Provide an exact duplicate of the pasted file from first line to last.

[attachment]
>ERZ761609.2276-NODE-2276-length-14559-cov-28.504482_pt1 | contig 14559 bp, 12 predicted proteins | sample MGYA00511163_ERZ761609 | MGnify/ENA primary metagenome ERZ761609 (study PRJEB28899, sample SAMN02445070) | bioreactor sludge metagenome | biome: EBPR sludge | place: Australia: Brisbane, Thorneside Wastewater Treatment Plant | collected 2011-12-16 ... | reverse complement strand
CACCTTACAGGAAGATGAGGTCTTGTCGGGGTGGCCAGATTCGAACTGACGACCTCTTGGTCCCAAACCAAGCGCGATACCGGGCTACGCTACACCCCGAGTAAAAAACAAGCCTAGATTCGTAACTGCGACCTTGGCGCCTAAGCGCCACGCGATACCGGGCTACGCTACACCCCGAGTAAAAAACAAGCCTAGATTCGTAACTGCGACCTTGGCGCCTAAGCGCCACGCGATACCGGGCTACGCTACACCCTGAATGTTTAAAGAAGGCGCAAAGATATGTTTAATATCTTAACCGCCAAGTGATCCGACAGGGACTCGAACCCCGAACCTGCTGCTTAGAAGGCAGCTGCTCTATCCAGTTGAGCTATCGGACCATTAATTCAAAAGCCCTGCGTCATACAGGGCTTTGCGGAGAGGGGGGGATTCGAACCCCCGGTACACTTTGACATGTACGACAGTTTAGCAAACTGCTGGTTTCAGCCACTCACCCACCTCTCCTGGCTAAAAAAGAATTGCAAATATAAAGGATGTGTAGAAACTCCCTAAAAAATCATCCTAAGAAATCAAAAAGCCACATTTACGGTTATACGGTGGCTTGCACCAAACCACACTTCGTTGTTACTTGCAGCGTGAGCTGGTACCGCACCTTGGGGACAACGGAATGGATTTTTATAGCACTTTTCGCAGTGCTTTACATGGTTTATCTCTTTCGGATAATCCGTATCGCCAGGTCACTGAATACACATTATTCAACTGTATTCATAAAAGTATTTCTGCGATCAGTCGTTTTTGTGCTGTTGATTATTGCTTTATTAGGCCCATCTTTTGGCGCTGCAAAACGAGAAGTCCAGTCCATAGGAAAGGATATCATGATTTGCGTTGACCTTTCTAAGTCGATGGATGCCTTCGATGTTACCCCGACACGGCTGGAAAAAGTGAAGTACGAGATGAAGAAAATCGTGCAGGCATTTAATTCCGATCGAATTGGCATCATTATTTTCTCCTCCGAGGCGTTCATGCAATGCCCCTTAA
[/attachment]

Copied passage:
>ERZ761609.2276-NODE-2276-length-14559-cov-28.504482_pt1 | contig 14559 bp, 12 predicted proteins | sample MGYA00511163_ERZ761609 | MGnify/ENA primary metagenome ERZ761609 (study PRJEB28899, sample SAMN02445070) | bioreactor sludge metagenome | biome: EBPR sludge | place: Australia: Brisbane, Thorneside Wastewater Treatment Plant | collected 2011-12-16 ... | reverse complement strand
CACCTTACAGGAAGATGAGGTCTTGTCGGGGTGGCCAGATTCGAACTGACGACCTCTTGGTCCCAAACCAAGCGCGATACCGGGCTACGCTACACCCCGAGTAAAAAACAAGCCTAGATTCGTAACTGCGACCTTGGCGCCTAAGCGCCACGCGATACCGGGCTACGCTACACCCCGAGTAAAAAACAAGCCTAGATTCGTAACTGCGACCTTGGCGCCTAAGCGCCACGCGATACCGGGCTACGCTACACCCTGAATGTTTAAAGAAGGCGCAAAGATATGTTTAATATCTTAACCGCCAAGTGATCCGACAGGGACTCGAACCCCGAACCTGCTGCTTAGAAGGCAGCTGCTCTATCCAGTTGAGCTATCGGACCATTAATTCAAAAGCCCTGCGTCATACAGGGCTTTGCGGAGAGGGGGGGATTCGAACCCCCGGTACACTTTGACATGTACGACAGTTTAGCAAACTGCTGGTTTCAGCCACTCACCCACCTCTCCTGGCTAAAAAAGAATTGCAAATATAAAGGATGTGTAGAAACTCCCTAAAAAATCATCCTAAGAAATCAAAAAGCCACATTTACGGTTATACGGTGGCTTGCACCAAACCACACTTCGTTGTTACTTGCAGCGTGAGCTGGTACCGCACCTTGGGGACAACGGAATGGATTTTTATAGCACTTTTCGCAGTGCTTTACATGGTTTATCTCTTTCGGATAATCCGTATCGCCAGGTCACTGAATACACATTATTCAACTGTATTCATAAAAGTATTTCTGCGATCAGTCGTTTTTGTGCTGTTGATTATTGCTTTATTAGGCCCATCTTTTGGCGCTGCAAAACGAGAAGTCCAGTCCATAGGAAAGGATATCATGATTTGCGTTGACCTTTCTAAGTCGATGGATGCCTTCGATGTTACCCCGACACGGCTGGAAAAAGTGAAGTACGAGATGAAGAAAATCGTGCAGGCATTTAATTCCGATCGAATTGGCATCATTATTTTCTCCTCCGAGGCGTTCATGCAATGCCCCTTAA